The Blue Elephant is a realistic novel; it is neither a detective novel nor a whodunit. All the taboos it addresses are ubiquitous in Arab society and have permeated our culture for centuries: true love, forbidden passion, magic, drugs, hallucinations. The surrealist images are derived from what a person sees under the influence of hallucinogenic drugs. Despite their fantastic nature, they are merely captured in a way that serves the drama and plotline of the novel. The shift for me is in finding a new area to explore and enjoy, then leaving it for the reader to take pleasure in. I hoped its new language and structure would be exciting to the reader.
Q: Some accuse The Blue Elephant of lacking a social or human element and categorize it as “art for art’s sake.” This stands in stark contrast to Vertigo (2008), which tackled the issue of corruption among businessmen in Egypt. Does the novel in fact address any specific social issues?
Are love, forgiveness, relationships between men and women, and Arab society’s fascination with magic not social issues? Is crime in the name of love not at the heart of social concern? Corruption in Egypt was covered extensively in my previous two novels, and it’s not the only issue there is to talk about.
Q: Towards its end, the novel veers towards the world of magic and sorcery, which seems to be inconsistent with the scientific rigor that we see at the beginning. Do you have any comment on that?
There is no contradiction between magic and science. The two worlds both exist; two parallel lines intersect at times throughout history. They are both mentioned in the Holy books, and it’s difficult to get rid of one at the expense of the other. The novel was written using the shock technique, so I did not have to prepare the reader for what the protagonist would face. Revealing too much to the reader beforehand spoils the fun.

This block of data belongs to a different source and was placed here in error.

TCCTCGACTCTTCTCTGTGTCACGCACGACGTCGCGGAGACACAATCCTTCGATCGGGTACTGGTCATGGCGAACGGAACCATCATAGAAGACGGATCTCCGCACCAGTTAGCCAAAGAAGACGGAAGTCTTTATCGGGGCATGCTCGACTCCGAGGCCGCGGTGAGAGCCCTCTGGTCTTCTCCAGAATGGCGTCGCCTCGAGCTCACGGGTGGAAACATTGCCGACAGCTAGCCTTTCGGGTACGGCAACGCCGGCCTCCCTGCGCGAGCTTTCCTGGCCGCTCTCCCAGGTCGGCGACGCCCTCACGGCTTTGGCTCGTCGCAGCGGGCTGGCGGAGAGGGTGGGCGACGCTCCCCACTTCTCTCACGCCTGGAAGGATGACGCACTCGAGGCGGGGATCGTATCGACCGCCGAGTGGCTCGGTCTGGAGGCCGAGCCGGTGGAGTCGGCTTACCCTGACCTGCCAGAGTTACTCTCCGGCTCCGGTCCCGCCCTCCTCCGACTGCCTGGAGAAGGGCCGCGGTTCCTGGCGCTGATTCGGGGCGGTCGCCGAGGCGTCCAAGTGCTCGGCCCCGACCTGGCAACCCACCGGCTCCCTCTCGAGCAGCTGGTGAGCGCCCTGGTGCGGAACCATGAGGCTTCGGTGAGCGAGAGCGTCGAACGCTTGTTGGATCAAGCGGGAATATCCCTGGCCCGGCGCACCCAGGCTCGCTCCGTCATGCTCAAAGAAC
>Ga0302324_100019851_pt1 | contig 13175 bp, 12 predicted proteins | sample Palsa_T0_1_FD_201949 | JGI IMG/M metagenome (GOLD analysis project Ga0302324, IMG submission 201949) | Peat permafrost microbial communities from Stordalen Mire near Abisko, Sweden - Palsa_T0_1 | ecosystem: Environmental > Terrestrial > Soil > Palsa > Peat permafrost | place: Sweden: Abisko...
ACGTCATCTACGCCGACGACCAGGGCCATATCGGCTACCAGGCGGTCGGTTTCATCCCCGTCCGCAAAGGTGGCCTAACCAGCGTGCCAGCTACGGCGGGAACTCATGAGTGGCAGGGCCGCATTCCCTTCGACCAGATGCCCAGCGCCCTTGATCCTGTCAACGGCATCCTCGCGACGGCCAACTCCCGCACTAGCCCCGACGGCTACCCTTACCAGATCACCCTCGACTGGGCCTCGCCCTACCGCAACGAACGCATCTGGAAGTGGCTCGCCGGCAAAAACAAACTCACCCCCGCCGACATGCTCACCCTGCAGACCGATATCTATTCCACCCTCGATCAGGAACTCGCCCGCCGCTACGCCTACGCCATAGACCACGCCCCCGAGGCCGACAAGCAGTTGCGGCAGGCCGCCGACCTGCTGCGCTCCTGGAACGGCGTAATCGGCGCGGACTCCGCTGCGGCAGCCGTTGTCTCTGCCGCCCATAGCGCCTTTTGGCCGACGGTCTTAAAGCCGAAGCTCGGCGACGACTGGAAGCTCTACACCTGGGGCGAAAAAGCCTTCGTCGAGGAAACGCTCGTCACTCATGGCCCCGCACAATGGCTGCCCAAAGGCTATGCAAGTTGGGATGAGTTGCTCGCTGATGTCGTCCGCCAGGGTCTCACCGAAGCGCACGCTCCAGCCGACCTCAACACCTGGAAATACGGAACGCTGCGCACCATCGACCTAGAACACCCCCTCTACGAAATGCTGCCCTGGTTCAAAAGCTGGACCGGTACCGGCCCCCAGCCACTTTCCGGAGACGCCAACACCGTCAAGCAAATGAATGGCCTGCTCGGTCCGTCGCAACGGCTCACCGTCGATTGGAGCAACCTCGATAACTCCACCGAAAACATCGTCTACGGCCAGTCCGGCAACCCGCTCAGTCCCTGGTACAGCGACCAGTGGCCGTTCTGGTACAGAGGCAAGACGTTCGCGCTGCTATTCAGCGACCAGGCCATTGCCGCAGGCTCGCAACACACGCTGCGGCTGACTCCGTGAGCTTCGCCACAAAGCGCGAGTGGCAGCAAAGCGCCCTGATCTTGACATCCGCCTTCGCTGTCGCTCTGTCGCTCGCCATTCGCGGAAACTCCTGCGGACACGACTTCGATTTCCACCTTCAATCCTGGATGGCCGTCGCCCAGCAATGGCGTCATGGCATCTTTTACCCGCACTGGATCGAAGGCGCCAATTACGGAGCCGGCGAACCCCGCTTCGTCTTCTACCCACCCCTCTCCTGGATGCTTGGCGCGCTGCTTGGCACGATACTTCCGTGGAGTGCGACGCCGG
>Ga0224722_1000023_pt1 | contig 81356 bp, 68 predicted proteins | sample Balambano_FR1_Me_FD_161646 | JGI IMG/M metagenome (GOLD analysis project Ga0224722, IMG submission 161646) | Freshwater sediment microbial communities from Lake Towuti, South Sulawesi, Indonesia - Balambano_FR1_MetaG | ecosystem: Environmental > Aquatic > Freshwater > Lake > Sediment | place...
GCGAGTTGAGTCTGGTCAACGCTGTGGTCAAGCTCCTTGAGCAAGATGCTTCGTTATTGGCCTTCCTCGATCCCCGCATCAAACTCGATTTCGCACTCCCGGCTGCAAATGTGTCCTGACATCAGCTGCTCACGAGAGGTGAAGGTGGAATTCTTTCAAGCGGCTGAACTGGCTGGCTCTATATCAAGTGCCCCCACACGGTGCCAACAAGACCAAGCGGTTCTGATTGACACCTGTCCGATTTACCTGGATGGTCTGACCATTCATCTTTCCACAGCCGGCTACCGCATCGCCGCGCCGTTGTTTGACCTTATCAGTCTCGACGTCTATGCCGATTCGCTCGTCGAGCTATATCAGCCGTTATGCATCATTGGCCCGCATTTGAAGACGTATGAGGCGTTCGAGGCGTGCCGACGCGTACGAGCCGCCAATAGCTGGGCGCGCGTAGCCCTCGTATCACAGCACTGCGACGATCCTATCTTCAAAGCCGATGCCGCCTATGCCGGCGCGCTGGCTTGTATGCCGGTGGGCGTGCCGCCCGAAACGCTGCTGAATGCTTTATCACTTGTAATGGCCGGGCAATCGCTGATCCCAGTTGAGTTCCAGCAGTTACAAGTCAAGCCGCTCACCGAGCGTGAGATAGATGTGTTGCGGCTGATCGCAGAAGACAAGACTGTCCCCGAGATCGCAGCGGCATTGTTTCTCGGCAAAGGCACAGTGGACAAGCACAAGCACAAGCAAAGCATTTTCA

Q: The Blue Elephant uses the first-person voice rather than a third-person narrator. Can you tell us about this technique and its impact on the book?
Using the first person creates a sort of unity between the reader and the protagonist; it prevents the reader from being a step ahead of the protagonist in terms of having foreknowledge of what the protagonist is yet to know. Thus, dramatic surprises occur at the right time. The technique allows the reader to hear the inner voice of the protagonist, adding a third dimension to the character. It also allows the reader to question and use their brain throughout the text.
Q: In The Blue Elephant, there is a visual ploy based on blurring the line between dreams and reality, leaving the reader in an optical quandary. What impact did your work as a cinematographer have on your writing?
Putting doubt in the mind of the reader requires blurring the lines between dreams and reality and shattering every attempt by the reader to distinguish between the ceiling and the floor until they are completely united with the protagonist. In addition, the verbal shock, together with the visual description, becomes deeper and affects the reader in a way similar to how the drugs affect the protagonist.
I usually draw the scene and then film it, if possible, with a camera. Or I visualize it before I fit my characters and events to its mold. I study what I am going to write about at night and then early in the morning I write, after having become familiar with all the details.